So due to peer pressure I was forced to change my preferences on how to connect to my jabber server. Suddenly it became clear to me why it is so hard to introduce new services and technologies. It's not enough if it's innovative or useful, there has to be solid interoperability with the competing products and minimal learning curve. Knowing this, it's not a wonder that the e-mail system is still in place even if it's flawed by design.

Posted Sun May 6 22:28:00 2007 Tags: xmpp

.. Fruit flies like a banana.

So, it has been a month since my last post. I hate it when time goes by too fast and you don't get to look back and think what has happened. Sometimes it's good to reflect a bit on the past, it brings thing back to perspective.

I switched my OpenID provider to The South African XMPP Federation OpenID Server which allows me to log in to websites through jabber. On first thought it sounds like unreasonable thing to do, but if you consider the phising discussion it suddenly becomes more sane. It's one of the few methods that can circumvent phishing. I don't have a password for my openid account, but i do have a password (for now) for my jabber account.

While playing with the new OpenID provider, i noticed some bugs with Gajim (yes, i'll try and get bugs filed for those) and eventually noticed that there has been a new release of Telepathy-Gabble. This release fixes the bug that i've been seeing and it no longer crashes. This means that i can finally move back to Gossip-telepathy which is nice and clean. I just have to remember to close those bugs i filed earlier about the bugs.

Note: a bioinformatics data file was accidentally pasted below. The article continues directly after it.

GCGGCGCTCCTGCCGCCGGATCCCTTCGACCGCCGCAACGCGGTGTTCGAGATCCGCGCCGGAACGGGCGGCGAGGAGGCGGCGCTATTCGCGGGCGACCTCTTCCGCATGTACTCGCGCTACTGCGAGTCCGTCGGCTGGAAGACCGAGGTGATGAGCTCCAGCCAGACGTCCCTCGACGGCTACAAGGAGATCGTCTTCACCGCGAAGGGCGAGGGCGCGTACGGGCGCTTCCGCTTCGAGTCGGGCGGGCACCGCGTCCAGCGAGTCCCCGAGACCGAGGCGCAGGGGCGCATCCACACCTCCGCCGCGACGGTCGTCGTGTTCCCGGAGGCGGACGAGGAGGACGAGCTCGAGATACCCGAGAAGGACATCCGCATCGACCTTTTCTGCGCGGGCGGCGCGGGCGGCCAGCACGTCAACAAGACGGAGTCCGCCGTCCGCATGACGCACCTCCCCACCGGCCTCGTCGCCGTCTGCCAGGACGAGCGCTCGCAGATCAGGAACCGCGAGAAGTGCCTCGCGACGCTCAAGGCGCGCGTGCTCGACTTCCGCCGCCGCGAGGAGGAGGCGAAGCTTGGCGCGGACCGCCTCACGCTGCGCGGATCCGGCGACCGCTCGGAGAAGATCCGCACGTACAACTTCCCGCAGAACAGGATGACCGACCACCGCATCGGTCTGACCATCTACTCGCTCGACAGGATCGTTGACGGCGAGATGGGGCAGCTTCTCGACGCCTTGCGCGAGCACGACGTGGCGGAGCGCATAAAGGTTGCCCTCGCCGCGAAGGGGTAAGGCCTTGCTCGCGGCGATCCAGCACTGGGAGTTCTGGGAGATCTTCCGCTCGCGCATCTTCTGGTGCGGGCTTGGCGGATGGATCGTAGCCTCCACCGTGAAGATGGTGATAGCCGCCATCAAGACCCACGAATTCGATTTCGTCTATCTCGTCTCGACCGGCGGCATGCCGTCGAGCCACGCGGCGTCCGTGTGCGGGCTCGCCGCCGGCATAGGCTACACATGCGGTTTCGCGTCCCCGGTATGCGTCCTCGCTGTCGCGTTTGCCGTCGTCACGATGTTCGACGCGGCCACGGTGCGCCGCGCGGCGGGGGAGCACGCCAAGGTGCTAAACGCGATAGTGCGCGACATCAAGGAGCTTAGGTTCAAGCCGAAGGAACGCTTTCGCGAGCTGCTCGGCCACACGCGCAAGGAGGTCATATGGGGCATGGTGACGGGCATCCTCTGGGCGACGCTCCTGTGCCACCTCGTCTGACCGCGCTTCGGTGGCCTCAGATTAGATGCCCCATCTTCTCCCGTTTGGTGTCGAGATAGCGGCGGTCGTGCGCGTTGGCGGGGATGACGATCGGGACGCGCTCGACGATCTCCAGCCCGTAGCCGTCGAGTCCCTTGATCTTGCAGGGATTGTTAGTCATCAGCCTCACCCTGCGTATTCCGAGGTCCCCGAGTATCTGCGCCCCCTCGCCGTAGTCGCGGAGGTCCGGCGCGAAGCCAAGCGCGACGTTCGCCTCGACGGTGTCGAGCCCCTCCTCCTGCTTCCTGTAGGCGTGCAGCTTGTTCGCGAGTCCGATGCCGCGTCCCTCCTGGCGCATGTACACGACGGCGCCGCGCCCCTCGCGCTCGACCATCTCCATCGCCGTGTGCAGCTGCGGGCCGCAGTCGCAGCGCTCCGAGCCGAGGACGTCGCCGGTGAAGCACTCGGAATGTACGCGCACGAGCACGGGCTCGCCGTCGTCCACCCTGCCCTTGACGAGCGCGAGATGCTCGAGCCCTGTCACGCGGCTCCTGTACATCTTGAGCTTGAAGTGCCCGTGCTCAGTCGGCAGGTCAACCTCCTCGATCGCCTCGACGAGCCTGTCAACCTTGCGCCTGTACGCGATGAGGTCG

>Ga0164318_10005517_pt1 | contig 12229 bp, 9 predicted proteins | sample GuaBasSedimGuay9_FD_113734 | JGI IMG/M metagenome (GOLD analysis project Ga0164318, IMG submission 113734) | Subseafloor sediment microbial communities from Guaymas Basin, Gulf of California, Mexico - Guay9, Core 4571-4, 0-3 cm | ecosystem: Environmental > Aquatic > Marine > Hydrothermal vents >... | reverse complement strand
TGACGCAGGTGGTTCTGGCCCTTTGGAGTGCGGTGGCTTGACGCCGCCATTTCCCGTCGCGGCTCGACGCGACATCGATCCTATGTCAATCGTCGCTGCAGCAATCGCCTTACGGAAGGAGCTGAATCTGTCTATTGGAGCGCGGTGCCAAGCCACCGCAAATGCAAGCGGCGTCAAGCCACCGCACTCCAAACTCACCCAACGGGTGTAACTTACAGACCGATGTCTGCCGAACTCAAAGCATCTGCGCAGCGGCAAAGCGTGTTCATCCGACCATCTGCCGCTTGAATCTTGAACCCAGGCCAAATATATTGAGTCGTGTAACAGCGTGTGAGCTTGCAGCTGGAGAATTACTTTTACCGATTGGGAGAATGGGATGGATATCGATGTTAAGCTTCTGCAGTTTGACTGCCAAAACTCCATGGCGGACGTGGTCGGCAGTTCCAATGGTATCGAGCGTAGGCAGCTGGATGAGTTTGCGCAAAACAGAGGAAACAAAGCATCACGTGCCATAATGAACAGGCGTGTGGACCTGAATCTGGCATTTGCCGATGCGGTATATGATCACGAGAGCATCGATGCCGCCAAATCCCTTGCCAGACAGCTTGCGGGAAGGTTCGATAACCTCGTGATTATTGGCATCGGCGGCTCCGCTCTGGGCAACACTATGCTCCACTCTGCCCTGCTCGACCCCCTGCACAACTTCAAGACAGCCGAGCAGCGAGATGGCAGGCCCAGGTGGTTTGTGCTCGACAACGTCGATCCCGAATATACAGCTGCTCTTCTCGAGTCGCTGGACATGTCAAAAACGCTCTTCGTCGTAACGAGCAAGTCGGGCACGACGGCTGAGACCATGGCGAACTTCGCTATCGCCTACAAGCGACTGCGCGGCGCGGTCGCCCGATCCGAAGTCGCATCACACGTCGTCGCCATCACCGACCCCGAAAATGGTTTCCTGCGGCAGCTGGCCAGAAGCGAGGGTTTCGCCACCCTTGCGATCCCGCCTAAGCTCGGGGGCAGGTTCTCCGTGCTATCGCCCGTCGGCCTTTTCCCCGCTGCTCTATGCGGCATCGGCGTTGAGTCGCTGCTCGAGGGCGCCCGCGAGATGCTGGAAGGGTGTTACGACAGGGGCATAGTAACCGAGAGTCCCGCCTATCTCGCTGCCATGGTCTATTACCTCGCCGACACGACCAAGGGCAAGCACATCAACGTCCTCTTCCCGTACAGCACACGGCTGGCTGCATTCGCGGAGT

I've also been upgrading firmwares for my phones. It's annoying how phones have turned in to computers that require updating. Phones are more painful to upgrade since usually you will loose all the data on the phone when you upgrade. I'm still waiting for good phone that runs linux and has a sane way of storing configuration and other data. At the moment there appears to be a good drive to new linux phones, but i don't want to buy a phone that lacks most of the features that i will be using in the future. At the moment linux phones are playing the same catch up game as linux did in on the desktop. Hopefully it will get there eventually and i'll get up switch to a sane phone with proper updating model.

As a side project i've been thinking about creating a blocklist for Adblock Plus that filters finnish sites. The problem is that the list of sites i visit is quite short. I'll have to see what comes out of all this.

Posted Fri Mar 23 00:00:08 2007 Tags: xmpp